Diagnosis and Treatment of Noncardiac Chest Pain

Figure 2.

Diagnosis and treatment algorithm for noncardiac chest pain.

Adapted with permission from Fass R, Dickman R. Non-cardiac chest pain: an update. Neurogastroenterol Motil. 2006;18(6):415.

View Large

Diagnosis and Treatment of Noncardiac Chest Pain


Figure 2.

Diagnosis and treatment algorithm for noncardiac chest pain.

Adapted with permission from Fass R, Dickman R. Non-cardiac chest pain: an update. Neurogastroenterol Motil. 2006;18(6):415.

Diagnosis and Treatment of Noncardiac Chest Pain


Figure 2.

Diagnosis and treatment algorithm for noncardiac chest pain.

Adapted with permission from Fass R, Dickman R. Non-cardiac chest pain: an update. Neurogastroenterol Motil. 2006;18(6):415.

The Authors

JOEL J. HEIDELBAUGH, MD, is a clinical assistant professor and medical student clerkship director in the Department of Family Medicine at the University of Michigan Medical School, A nn Arbor.

ARVIN S. GILL, MD, is a clinical assistant professor in the Department of Internal Medicine and medical director of the West Ann Arbor Health Center at the University of Michigan Medical School.

R. VAN HARRISON, PhD, is a professor in the Department of Medical Education and director of the Office of Continuing Medical Education at the University of Michigan Medical School.

TIMOTHY T. NOSTRANT, MD, FACG, is a professor in the Department of Internal Medicine and physician director of the Faculty Diagnostic Unit in the Division of Gastroenterology at the University of Michigan Medical School.

Address correspondence to Joel J. Heidelbaugh, MD, Ypsilanti Health Center, 200 Arnet Suite 200, Ypsilanti, MI 48198 (e-mail: jheidel@umich.edu). Reprints are not available from the authors.

Author disclosure: Dr. Heidelbaugh is a consultant for Takeda Pharmaceutical Company Limited. Dr. Nostrant is on the speakers' bureaus for Abbott Laboratories; Astra-Zeneca; Centocor, Inc.; Ortho-McNeil-Janssen Pharmaceuticals Inc.; Proctor & Gamble; Prometheus Laboratories Inc.; Salix Pharmaceuticals; Takeda Pharmaceutical Company Limited; TAP Pharmaceutical Products Inc; and UCB.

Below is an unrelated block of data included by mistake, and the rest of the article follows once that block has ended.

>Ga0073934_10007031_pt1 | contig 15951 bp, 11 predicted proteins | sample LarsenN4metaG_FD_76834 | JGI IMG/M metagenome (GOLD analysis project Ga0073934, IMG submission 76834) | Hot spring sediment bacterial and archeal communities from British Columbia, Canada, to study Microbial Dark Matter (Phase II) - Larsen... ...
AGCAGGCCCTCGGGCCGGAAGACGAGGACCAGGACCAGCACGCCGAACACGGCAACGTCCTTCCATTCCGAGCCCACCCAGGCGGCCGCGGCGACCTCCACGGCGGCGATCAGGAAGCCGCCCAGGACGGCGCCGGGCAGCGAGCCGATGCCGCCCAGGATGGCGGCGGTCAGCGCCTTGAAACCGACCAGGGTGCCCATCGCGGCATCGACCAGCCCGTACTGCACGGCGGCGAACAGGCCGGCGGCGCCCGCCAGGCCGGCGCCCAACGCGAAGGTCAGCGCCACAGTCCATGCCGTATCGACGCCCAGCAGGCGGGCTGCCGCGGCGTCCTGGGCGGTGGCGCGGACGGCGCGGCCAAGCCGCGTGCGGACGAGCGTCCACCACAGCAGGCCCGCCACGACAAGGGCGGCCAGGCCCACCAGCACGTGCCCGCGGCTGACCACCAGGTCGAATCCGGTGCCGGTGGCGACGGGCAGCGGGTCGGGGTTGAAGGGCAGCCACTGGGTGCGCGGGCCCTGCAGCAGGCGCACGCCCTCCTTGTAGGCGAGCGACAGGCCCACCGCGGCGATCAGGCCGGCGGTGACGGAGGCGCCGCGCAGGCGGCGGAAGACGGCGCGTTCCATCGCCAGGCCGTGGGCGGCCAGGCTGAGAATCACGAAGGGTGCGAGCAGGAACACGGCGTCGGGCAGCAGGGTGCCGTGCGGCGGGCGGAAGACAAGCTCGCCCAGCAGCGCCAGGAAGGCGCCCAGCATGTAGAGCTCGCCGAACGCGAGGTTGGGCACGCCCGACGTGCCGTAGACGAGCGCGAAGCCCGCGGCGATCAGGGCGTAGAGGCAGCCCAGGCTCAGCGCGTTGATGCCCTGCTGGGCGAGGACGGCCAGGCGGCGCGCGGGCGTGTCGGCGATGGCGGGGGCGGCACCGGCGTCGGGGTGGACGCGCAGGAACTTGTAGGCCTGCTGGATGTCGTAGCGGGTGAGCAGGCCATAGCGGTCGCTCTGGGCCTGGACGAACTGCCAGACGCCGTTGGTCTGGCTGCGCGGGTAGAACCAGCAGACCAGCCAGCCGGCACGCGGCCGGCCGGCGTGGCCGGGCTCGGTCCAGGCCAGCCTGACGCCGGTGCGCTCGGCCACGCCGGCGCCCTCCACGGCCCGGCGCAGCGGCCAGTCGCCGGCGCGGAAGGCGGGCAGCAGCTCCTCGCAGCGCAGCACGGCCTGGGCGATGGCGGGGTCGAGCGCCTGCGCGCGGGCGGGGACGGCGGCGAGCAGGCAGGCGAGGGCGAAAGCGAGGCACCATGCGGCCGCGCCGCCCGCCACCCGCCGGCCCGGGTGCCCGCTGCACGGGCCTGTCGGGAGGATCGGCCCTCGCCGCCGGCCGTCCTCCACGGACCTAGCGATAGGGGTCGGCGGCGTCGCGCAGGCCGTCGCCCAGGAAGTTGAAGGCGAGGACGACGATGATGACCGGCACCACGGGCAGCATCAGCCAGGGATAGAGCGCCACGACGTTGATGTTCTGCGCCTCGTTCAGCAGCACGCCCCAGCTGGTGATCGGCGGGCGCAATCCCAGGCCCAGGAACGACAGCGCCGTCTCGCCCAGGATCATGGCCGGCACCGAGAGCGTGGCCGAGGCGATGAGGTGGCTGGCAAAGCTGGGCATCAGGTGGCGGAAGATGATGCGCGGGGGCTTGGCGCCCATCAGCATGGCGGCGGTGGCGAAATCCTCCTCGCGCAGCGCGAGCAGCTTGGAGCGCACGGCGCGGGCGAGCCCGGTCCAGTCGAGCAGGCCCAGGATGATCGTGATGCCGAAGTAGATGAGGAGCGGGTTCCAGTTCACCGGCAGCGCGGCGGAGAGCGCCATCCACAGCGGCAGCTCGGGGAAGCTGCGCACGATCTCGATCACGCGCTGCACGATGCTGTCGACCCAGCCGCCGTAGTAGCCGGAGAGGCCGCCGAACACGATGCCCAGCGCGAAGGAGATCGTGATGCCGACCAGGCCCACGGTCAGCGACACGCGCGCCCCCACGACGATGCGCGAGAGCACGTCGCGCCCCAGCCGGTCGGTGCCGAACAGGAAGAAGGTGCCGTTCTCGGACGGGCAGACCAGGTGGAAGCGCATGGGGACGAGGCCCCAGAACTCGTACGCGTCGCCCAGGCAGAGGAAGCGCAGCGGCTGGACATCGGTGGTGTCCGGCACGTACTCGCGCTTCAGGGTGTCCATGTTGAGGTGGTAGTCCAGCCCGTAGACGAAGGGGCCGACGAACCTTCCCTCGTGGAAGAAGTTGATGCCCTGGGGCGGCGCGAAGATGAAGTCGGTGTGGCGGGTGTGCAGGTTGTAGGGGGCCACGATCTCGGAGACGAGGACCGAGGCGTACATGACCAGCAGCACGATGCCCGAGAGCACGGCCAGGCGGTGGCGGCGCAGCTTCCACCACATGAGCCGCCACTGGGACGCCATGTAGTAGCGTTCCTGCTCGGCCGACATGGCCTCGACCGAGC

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14. Vaezi MF. Therapy insight: gastroesophageal reflux disease and laryngopharyngeal reflux. Nat Clin Pract Gastroenterol Hepatol. 2005;2(12):595–603.

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16. Richter JE. Chest pain and gastroesophageal reflux disease. J Clin Gastroenterol. 2000;30(3 suppl):S39–S41.

17. Fass R. Non-cardiac chest pain. Paper presented at: American College of Gastroenterology Annual Scientific Meeting and Postgraduate Course; October 12–17, 2007; Philadelphia, Pa. http://www.acg.gi.org/acgmeetings/pgcourse.asp. Accessed April 22, 2008.

18. Fass R, Naliboff B, Higa L, et al. Differential effect of long-term esophageal acid exposure on mechanosensitivity and chemosensitivity in humans. Gastroenterology. 1998;115(6):1363–1373.

19. Richter JE. Review article: extraoesophageal manifestations of gastrooesophageal reflux disease. Aliment Pharmacol Ther. 2005;22(suppl 1):70–80.

20. Klok RM, Postma MJ, van Hout BA, Brouwers JR. Meta-analysis: comparing the efficacy of proton pump inhibitors in short-term use. Aliment Pharmacol Ther. 2003;17(10):1237–1245.

21. El-Serag HB, Lee P, Buchner A, Inadomi JM, Gavin M, McCarthy DM. Lansoprazole treatment of patients with chronic idiopathic laryngitis: a placebo-controlled trial. Am J Gastroenterol. 2001;96(4):979–983.

22. Eherer AJ, Habermann W, Hammer HF, Kiesler K, Fried-rich G, Krejs GJ. Effect of pantoprazole on the course of reflux-associated laryngitis: a placebo-controlled double-blind crossover study. Scand J Gastroenterol. 2003;38(5):462–467.

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29. Fass R, Dickman R. Non-cardiac chest pain: an update. Neurogastroenterol Motil. 2006;18(6):408–417.

30. Cremonini F, Wise J, Moayyedi P, Talley NJ. Diagnostic and therapeutic use of proton pump inhibitors in non-cardiac chest pain: a metaanalysis. Am J Gastroenterol. 2005;100(6):1226–1232.